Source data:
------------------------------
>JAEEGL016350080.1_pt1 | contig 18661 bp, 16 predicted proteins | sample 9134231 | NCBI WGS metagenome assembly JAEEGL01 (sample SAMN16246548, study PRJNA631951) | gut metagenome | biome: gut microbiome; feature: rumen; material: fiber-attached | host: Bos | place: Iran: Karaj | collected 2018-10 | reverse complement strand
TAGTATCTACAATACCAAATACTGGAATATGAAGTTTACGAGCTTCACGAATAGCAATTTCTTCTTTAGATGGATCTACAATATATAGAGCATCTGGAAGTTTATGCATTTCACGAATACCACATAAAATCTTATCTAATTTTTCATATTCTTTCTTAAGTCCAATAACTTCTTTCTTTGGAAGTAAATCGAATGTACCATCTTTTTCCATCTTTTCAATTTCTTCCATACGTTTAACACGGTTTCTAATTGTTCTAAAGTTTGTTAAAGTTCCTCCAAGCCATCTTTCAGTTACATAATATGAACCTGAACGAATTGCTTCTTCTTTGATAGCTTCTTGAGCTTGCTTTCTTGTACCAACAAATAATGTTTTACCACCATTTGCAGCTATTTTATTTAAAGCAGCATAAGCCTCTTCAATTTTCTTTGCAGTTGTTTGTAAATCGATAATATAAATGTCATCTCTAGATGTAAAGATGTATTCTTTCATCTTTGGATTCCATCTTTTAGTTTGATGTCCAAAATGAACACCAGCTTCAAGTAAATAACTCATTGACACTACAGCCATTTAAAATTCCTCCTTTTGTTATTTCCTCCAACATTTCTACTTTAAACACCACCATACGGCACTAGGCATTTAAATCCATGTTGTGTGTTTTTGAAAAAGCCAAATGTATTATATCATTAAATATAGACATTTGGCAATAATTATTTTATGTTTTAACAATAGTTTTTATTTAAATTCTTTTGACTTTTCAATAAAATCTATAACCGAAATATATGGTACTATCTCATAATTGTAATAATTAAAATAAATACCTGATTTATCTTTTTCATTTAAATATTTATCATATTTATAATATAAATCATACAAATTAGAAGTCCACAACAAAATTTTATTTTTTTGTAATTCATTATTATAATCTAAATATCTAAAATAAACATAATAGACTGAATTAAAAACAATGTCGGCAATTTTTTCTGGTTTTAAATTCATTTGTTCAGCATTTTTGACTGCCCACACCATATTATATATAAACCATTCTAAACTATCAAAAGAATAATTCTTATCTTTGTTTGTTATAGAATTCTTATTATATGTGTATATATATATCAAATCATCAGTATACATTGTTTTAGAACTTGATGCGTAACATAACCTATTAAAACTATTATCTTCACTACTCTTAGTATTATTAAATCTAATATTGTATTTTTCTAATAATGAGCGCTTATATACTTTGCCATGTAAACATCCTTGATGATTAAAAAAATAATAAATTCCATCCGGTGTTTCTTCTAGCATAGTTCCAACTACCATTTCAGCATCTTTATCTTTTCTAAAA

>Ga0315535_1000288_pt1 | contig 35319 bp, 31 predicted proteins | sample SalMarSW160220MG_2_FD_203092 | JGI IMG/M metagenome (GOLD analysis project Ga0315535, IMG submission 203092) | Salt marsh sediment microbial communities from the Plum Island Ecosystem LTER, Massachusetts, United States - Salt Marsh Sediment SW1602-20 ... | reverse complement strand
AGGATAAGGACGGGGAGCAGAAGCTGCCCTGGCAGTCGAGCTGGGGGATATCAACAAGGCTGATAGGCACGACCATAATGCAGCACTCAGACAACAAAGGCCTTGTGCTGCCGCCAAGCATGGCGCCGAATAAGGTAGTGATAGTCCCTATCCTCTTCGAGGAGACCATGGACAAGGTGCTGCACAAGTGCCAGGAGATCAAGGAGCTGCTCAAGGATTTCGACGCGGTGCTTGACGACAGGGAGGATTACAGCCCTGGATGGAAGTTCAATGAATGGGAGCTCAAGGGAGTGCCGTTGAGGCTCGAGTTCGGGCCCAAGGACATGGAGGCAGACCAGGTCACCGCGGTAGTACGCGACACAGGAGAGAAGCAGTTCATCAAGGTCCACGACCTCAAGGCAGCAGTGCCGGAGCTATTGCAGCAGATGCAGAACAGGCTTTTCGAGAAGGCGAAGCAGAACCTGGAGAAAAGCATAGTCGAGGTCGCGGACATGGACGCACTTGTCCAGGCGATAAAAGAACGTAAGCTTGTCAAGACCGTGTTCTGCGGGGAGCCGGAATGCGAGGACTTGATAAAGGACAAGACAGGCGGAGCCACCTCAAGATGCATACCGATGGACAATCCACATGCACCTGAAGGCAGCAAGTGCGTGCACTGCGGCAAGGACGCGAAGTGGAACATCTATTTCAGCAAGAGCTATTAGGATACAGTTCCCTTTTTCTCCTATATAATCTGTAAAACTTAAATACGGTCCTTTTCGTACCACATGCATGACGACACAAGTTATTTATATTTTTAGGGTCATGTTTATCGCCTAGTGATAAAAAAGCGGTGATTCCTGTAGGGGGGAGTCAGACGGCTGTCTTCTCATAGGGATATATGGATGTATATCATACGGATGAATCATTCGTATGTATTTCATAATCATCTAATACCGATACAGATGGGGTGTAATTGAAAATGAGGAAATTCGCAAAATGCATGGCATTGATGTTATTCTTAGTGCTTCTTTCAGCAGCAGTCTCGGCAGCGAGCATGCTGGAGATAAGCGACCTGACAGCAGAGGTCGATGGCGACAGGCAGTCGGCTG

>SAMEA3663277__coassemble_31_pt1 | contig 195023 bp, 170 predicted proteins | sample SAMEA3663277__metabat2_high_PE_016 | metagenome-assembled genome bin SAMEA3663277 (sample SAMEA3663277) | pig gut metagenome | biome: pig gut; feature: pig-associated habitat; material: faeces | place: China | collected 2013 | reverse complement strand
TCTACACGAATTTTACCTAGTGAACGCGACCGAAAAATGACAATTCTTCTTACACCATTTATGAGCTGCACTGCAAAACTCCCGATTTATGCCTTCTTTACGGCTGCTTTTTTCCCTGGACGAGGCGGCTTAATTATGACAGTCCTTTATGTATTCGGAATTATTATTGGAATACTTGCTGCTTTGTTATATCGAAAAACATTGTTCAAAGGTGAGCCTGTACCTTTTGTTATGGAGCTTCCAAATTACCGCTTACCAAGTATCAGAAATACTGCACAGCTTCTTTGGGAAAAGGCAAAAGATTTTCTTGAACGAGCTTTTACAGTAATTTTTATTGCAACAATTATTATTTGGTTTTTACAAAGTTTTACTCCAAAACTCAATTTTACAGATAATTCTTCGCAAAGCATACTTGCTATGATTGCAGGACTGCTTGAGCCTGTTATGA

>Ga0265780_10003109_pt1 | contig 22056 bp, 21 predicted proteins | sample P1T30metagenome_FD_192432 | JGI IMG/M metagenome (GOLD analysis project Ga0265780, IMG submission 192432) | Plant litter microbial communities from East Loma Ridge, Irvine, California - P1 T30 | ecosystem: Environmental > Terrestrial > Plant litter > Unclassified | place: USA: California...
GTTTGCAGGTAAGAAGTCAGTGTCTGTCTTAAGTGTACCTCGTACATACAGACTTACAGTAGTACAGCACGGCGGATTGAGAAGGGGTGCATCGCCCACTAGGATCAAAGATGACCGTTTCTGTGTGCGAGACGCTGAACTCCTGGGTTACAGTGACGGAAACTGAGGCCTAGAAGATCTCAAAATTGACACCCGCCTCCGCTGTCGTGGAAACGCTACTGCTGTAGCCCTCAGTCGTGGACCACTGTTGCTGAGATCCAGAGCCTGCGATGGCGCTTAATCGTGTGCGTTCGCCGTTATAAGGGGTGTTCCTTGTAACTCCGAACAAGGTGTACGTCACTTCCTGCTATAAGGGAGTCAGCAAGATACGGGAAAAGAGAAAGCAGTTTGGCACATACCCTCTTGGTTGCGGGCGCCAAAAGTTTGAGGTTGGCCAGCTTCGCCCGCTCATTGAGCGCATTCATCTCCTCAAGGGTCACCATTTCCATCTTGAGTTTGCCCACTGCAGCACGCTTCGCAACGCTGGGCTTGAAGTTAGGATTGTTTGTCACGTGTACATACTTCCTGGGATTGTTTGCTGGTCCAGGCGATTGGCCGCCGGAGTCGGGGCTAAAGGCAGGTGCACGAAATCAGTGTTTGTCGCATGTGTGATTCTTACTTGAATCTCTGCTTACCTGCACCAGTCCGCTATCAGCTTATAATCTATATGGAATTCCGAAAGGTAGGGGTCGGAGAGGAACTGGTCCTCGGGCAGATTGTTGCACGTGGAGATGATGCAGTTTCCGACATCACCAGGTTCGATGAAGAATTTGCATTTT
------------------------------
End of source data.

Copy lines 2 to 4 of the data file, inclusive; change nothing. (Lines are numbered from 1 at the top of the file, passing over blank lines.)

TAGTATCTACAATACCAAATACTGGAATATGAAGTTTACGAGCTTCACGAATAGCAATTTCTTCTTTAGATGGATCTACAATATATAGAGCATCTGGAAGTTTATGCATTTCACGAATACCACATAAAATCTTATCTAATTTTTCATATTCTTTCTTAAGTCCAATAACTTCTTTCTTTGGAAGTAAATCGAATGTACCATCTTTTTCCATCTTTTCAATTTCTTCCATACGTTTAACACGGTTTCTAATTGTTCTAAAGTTTGTTAAAGTTCCTCCAAGCCATCTTTCAGTTACATAATATGAACCTGAACGAATTGCTTCTTCTTTGATAGCTTCTTGAGCTTGCTTTCTTGTACCAACAAATAATGTTTTACCACCATTTGCAGCTATTTTATTTAAAGCAGCATAAGCCTCTTCAATTTTCTTTGCAGTTGTTTGTAAATCGATAATATAAATGTCATCTCTAGATGTAAAGATGTATTCTTTCATCTTTGGATTCCATCTTTTAGTTTGATGTCCAAAATGAACACCAGCTTCAAGTAAATAACTCATTGACACTACAGCCATTTAAAATTCCTCCTTTTGTTATTTCCTCCAACATTTCTACTTTAAACACCACCATACGGCACTAGGCATTTAAATCCATGTTGTGTGTTTTTGAAAAAGCCAAATGTATTATATCATTAAATATAGACATTTGGCAATAATTATTTTATGTTTTAACAATAGTTTTTATTTAAATTCTTTTGACTTTTCAATAAAATCTATAACCGAAATATATGGTACTATCTCATAATTGTAATAATTAAAATAAATACCTGATTTATCTTTTTCATTTAAATATTTATCATATTTATAATATAAATCATACAAATTAGAAGTCCACAACAAAATTTTATTTTTTTGTAATTCATTATTATAATCTAAATATCTAAAATAAACATAATAGACTGAATTAAAAACAATGTCGGCAATTTTTTCTGGTTTTAAATTCATTTGTTCAGCATTTTTGACTGCCCACACCATATTATATATAAACCATTCTAAACTATCAAAAGAATAATTCTTATCTTTGTTTGTTATAGAATTCTTATTATATGTGTATATATATATCAAATCATCAGTATACATTGTTTTAGAACTTGATGCGTAACATAACCTATTAAAACTATTATCTTCACTACTCTTAGTATTATTAAATCTAATATTGTATTTTTCTAATAATGAGCGCTTATATACTTTGCCATGTAAACATCCTTGATGATTAAAAAAATAATAAATTCCATCCGGTGTTTCTTCTAGCATAGTTCCAACTACCATTTCAGCATCTTTATCTTTTCTAAAA

>Ga0315535_1000288_pt1 | contig 35319 bp, 31 predicted proteins | sample SalMarSW160220MG_2_FD_203092 | JGI IMG/M metagenome (GOLD analysis project Ga0315535, IMG submission 203092) | Salt marsh sediment microbial communities from the Plum Island Ecosystem LTER, Massachusetts, United States - Salt Marsh Sediment SW1602-20 ... | reverse complement strand
AGGATAAGGACGGGGAGCAGAAGCTGCCCTGGCAGTCGAGCTGGGGGATATCAACAAGGCTGATAGGCACGACCATAATGCAGCACTCAGACAACAAAGGCCTTGTGCTGCCGCCAAGCATGGCGCCGAATAAGGTAGTGATAGTCCCTATCCTCTTCGAGGAGACCATGGACAAGGTGCTGCACAAGTGCCAGGAGATCAAGGAGCTGCTCAAGGATTTCGACGCGGTGCTTGACGACAGGGAGGATTACAGCCCTGGATGGAAGTTCAATGAATGGGAGCTCAAGGGAGTGCCGTTGAGGCTCGAGTTCGGGCCCAAGGACATGGAGGCAGACCAGGTCACCGCGGTAGTACGCGACACAGGAGAGAAGCAGTTCATCAAGGTCCACGACCTCAAGGCAGCAGTGCCGGAGCTATTGCAGCAGATGCAGAACAGGCTTTTCGAGAAGGCGAAGCAGAACCTGGAGAAAAGCATAGTCGAGGTCGCGGACATGGACGCACTTGTCCAGGCGATAAAAGAACGTAAGCTTGTCAAGACCGTGTTCTGCGGGGAGCCGGAATGCGAGGACTTGATAAAGGACAAGACAGGCGGAGCCACCTCAAGATGCATACCGATGGACAATCCACATGCACCTGAAGGCAGCAAGTGCGTGCACTGCGGCAAGGACGCGAAGTGGAACATCTATTTCAGCAAGAGCTATTAGGATACAGTTCCCTTTTTCTCCTATATAATCTGTAAAACTTAAATACGGTCCTTTTCGTACCACATGCATGACGACACAAGTTATTTATATTTTTAGGGTCATGTTTATCGCCTAGTGATAAAAAAGCGGTGATTCCTGTAGGGGGGAGTCAGACGGCTGTCTTCTCATAGGGATATATGGATGTATATCATACGGATGAATCATTCGTATGTATTTCATAATCATCTAATACCGATACAGATGGGGTGTAATTGAAAATGAGGAAATTCGCAAAATGCATGGCATTGATGTTATTCTTAGTGCTTCTTTCAGCAGCAGTCTCGGCAGCGAGCATGCTGGAGATAAGCGACCTGACAGCAGAGGTCGATGGCGACAGGCAGTCGGCTG